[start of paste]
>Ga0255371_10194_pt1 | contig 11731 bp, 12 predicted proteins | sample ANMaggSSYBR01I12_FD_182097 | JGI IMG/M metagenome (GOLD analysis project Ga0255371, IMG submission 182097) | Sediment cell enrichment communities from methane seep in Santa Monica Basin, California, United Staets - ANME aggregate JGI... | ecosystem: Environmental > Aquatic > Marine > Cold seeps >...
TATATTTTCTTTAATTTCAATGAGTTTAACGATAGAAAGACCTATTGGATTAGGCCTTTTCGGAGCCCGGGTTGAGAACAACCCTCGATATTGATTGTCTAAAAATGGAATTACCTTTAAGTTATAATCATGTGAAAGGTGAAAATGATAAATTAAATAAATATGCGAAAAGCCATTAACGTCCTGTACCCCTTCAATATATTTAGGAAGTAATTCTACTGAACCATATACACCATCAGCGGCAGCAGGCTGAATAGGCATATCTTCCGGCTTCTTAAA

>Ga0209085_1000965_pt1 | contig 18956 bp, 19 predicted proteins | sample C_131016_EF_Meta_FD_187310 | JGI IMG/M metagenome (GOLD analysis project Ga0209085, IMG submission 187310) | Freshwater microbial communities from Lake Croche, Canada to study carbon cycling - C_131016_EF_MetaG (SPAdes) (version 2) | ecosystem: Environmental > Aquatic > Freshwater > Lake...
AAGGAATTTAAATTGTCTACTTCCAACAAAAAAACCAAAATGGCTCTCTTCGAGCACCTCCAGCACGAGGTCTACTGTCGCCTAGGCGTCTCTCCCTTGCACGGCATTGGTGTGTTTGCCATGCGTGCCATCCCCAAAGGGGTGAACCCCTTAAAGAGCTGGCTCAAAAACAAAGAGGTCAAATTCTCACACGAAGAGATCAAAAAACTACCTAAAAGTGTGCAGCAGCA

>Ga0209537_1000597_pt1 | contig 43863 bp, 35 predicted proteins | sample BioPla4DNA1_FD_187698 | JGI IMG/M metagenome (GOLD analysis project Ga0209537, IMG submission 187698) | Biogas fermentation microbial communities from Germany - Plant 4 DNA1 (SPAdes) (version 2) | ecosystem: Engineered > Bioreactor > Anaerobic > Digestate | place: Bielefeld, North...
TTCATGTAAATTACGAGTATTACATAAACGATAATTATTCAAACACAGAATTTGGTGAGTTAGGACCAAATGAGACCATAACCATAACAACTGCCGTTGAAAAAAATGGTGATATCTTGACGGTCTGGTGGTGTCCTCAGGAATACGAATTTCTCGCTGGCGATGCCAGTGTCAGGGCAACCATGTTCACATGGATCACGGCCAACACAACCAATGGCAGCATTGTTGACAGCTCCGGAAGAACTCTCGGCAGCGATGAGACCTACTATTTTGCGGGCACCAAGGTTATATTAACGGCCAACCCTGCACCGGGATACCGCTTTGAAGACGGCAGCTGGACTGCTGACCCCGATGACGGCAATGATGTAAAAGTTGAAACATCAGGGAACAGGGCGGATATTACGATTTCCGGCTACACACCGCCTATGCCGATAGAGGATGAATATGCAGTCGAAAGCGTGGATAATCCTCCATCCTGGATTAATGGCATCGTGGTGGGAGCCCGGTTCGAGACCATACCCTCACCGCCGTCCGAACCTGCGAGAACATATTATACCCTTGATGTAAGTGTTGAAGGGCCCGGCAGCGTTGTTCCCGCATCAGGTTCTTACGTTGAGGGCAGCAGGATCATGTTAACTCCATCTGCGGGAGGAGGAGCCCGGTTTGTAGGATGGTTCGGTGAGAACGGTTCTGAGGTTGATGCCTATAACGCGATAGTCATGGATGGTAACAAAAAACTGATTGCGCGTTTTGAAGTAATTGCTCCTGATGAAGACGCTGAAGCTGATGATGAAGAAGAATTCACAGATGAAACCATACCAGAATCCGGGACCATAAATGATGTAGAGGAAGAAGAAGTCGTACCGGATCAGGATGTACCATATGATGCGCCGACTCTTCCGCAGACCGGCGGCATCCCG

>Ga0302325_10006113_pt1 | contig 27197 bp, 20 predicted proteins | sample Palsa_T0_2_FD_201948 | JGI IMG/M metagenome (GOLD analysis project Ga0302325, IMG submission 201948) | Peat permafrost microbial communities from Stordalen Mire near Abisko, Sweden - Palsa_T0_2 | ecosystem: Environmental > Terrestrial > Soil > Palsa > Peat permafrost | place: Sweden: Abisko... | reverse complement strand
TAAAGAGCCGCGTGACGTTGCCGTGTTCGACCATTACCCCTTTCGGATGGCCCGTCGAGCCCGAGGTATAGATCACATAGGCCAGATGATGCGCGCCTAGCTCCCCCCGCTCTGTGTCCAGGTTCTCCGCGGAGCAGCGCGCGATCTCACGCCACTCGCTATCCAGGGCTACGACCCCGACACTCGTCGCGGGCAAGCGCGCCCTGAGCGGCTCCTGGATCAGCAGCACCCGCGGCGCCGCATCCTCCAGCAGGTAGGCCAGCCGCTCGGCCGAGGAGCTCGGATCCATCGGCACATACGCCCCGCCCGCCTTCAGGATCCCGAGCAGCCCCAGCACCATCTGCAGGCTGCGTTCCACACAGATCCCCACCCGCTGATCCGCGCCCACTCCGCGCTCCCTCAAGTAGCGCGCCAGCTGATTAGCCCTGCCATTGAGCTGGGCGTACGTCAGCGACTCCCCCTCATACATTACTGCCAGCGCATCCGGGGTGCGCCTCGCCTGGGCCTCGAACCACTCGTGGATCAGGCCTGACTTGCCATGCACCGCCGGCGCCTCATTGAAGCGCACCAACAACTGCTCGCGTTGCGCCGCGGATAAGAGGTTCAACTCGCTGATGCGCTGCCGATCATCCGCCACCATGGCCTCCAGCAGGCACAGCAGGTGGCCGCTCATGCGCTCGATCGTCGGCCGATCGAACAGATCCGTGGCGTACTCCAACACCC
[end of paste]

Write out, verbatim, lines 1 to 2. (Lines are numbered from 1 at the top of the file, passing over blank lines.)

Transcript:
>Ga0255371_10194_pt1 | contig 11731 bp, 12 predicted proteins | sample ANMaggSSYBR01I12_FD_182097 | JGI IMG/M metagenome (GOLD analysis project Ga0255371, IMG submission 182097) | Sediment cell enrichment communities from methane seep in Santa Monica Basin, California, United Staets - ANME aggregate JGI... | ecosystem: Environmental > Aquatic > Marine > Cold seeps >...
TATATTTTCTTTAATTTCAATGAGTTTAACGATAGAAAGACCTATTGGATTAGGCCTTTTCGGAGCCCGGGTTGAGAACAACCCTCGATATTGATTGTCTAAAAATGGAATTACCTTTAAGTTATAATCATGTGAAAGGTGAAAATGATAAATTAAATAAATATGCGAAAAGCCATTAACGTCCTGTACCCCTTCAATATATTTAGGAAGTAATTCTACTGAACCATATACACCATCAGCGGCAGCAGGCTGAATAGGCATATCTTCCGGCTTCTTAAA